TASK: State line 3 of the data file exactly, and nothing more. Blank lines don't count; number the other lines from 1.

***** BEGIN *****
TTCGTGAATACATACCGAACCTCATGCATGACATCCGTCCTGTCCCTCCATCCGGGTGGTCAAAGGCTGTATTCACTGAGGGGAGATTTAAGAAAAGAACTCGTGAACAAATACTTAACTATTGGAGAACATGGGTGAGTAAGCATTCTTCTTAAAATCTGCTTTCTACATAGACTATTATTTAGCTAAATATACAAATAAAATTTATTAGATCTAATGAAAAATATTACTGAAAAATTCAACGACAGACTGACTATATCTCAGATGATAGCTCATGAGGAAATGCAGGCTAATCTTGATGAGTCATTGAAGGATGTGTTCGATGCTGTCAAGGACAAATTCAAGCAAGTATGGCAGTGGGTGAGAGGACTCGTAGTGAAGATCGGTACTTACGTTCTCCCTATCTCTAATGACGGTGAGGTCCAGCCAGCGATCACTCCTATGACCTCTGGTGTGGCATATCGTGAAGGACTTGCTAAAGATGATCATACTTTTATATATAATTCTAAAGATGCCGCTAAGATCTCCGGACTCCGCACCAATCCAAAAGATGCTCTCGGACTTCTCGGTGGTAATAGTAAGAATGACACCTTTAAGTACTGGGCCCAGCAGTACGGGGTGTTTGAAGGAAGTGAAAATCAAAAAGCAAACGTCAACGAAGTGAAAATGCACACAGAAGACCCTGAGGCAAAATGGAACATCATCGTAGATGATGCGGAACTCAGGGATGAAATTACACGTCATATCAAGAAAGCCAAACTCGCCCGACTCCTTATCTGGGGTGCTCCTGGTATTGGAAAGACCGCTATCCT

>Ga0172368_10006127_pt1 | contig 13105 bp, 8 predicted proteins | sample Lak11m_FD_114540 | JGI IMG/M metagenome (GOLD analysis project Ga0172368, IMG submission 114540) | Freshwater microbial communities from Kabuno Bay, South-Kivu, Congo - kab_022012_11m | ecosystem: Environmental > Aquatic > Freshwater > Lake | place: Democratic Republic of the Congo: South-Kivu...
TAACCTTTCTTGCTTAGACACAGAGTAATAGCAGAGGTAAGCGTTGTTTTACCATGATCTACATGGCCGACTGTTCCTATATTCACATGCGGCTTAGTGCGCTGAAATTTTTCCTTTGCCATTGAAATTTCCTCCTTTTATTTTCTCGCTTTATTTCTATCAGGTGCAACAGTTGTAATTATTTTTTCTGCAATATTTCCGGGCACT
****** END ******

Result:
TAACCTTTCTTGCTTAGACACAGAGTAATAGCAGAGGTAAGCGTTGTTTTACCATGATCTACATGGCCGACTGTTCCTATATTCACATGCGGCTTAGTGCGCTGAAATTTTTCCTTTGCCATTGAAATTTCCTCCTTTTATTTTCTCGCTTTATTTCTATCAGGTGCAACAGTTGTAATTATTTTTTCTGCAATATTTCCGGGCACT